I had added an 8GB RAM along with existing 4GB when I purchased this iMac in 2016. For all this long it was running fine when lately I thought to add more RAM. So yesterday I added 2 more 8GB RAM modules and as I turned the system on it starts running to slow.

Apps which were running smooth earlier are now running too slow. On Civilization VI i can practically see every frame moving every second, which earlier was running very fine.

Old config RAM

  • Slot 1 from bottom 4GB - system default RAM
  • Slot 3 from bottom 8GB - Hyper Kingston 1867 DDR3 RAM SODIMM

Now added RAM

  • Slot 2 from bottom 8GB - Hyper Kingston 1867 DDR3 RAM SODIMM
  • Slot 4 from bottom 8GB - Hyper Kingston 1867 DDR3 RAM SODIMM
  • 1
    Why would adding RAM change a game? Seems your system not only didn’t need it, but has more things it’s hanging on to. If you remove the memory, does the performance return?
    – bmike
    Commented Mar 2, 2019 at 15:33
  • Does removal speed it back up? Commented Mar 8, 2019 at 21:16

2 Answers 2


You should have matching DIMMS in order to maximize performance / dual channel functionality. Also note that RAM is going to operate at the lowest speed of all the DIMMS, which is another reason why they should all match.

That being said, it shouldn't be operating that slowly. I would start with removing the original 4 GB stick, possibly doing a PRAM reset, and maybe shuffling around which slots they're installed in, since the problem only starting showing when you used the two vacant slots with the new RAM, if I'm reading correctly. Also confirm that the system is recognizing all the memory you installed.

Finally, it's possible you got bad/defective memory. You can also try running diagnostics to rule out logic board issues etc.

  • Are you able to make a benchmark and measure matching / non-matching DIMM? It was a thing back in Core2 Intel chip and logic board days, but for the last 5 years this has been a rounding error or zero measurable change.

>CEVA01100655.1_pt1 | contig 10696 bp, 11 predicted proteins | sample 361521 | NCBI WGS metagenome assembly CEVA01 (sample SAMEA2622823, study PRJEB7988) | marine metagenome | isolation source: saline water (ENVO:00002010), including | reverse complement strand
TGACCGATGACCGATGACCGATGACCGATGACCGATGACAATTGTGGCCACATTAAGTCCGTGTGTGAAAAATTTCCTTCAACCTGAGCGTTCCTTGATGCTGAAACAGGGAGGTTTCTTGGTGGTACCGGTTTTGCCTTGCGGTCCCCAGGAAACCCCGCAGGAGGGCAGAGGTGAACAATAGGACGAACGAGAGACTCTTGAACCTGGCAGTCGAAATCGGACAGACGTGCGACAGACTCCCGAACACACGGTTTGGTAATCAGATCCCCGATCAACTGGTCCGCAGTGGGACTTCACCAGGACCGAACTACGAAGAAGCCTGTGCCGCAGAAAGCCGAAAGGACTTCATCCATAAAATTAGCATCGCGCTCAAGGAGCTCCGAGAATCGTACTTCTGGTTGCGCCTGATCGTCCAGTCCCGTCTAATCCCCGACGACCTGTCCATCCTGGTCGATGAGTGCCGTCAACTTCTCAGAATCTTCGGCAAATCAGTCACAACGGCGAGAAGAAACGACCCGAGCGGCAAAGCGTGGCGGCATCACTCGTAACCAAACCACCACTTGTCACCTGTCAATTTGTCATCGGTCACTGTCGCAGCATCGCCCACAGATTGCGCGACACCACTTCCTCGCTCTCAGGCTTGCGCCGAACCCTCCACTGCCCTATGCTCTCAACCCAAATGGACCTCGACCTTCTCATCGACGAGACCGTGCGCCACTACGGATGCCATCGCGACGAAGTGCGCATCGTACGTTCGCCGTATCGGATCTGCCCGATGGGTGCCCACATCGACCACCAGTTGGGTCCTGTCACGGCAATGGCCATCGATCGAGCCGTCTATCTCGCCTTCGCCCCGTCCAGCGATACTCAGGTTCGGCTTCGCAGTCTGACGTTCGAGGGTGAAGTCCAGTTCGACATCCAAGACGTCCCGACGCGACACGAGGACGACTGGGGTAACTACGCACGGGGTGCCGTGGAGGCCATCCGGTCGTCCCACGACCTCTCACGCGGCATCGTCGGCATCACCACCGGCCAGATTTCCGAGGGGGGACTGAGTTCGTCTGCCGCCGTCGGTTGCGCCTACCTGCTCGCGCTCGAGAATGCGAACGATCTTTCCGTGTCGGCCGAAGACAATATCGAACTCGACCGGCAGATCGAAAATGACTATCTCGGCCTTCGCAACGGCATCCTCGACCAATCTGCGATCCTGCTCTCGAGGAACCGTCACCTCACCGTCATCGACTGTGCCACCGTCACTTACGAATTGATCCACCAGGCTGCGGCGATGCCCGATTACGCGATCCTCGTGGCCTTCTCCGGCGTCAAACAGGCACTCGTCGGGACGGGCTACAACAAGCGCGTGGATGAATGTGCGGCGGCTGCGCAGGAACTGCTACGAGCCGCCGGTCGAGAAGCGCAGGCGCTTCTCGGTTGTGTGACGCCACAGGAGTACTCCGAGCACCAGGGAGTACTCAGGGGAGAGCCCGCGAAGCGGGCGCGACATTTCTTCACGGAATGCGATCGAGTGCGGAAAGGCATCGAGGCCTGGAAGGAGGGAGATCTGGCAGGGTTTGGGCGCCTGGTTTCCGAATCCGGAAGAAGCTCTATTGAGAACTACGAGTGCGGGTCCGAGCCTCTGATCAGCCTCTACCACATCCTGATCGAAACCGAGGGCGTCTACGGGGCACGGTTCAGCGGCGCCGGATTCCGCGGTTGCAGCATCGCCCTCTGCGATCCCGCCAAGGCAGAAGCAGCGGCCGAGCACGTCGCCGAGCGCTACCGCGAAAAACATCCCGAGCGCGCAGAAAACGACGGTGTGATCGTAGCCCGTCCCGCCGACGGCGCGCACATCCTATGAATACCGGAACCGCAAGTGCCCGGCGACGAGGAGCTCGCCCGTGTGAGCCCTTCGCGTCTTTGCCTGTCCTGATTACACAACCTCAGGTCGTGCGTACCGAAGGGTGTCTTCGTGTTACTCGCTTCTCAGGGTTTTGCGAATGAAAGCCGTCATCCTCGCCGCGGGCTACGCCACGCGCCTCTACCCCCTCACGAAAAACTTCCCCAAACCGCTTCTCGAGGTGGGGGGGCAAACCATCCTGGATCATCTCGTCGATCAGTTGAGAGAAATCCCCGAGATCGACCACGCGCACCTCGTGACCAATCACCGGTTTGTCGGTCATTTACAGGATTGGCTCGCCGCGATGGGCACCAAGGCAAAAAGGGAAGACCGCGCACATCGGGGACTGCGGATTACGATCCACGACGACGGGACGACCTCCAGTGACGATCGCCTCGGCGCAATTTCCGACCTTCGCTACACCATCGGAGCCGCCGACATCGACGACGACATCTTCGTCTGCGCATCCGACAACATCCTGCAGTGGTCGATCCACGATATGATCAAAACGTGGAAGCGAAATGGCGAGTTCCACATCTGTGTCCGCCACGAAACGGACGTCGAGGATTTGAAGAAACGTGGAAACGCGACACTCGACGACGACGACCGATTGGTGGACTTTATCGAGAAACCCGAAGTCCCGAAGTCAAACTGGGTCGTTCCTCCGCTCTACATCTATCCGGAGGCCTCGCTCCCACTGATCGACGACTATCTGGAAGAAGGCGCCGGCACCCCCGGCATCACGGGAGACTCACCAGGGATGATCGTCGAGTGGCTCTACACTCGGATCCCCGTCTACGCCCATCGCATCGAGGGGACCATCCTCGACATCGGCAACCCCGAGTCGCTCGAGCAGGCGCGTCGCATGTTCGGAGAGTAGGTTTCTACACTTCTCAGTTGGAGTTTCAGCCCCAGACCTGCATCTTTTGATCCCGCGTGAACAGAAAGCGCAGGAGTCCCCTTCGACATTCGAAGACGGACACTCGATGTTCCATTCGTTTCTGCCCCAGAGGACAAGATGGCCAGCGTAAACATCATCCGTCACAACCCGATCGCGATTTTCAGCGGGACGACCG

– bmike
    Commented Mar 2, 2019 at 15:32
  • It depends on what you're doing, but having more memory bandwidth in general shouldn't hurt. Gaming and general purpose usage isn't going to be affected much by this, but simulations, compiling/developing, etc could definitely. That being said whatever happened to the OP doesn't seem normal. Could be some weird incompatibility or quirk as I've seen Apple hardware be particularly finicky when it comes to RAM.
    – Hefewe1zen
    Commented Mar 2, 2019 at 15:54
  • Agreed on older hardware. For me 2014 / 2015 is when all that went away. You’re right, something really strong is happening here. Also, my answer might be better off on a more general question. There’s going to be something on frame rate drastically dropping like a chrome tab or something just pegging the CPU and nothing about RAM or you’ve nailed it and it’s flakey RAM. We’ll need OP to triage a little more.
    – bmike
    Commented Mar 2, 2019 at 16:02
  • 1
    @Hefewe1zen Here some benchmarks which show that the whole single vs. dual channel performance is simply irrelevant for consumers. Some HPC code is carefully enough written that you can see performance gains from more memory bandwidth, but in practice latency and most of all quantity is what matters for memory. (Compilers also don't improve noticeably either - at least not when I last played around with that for compiling HotSpot).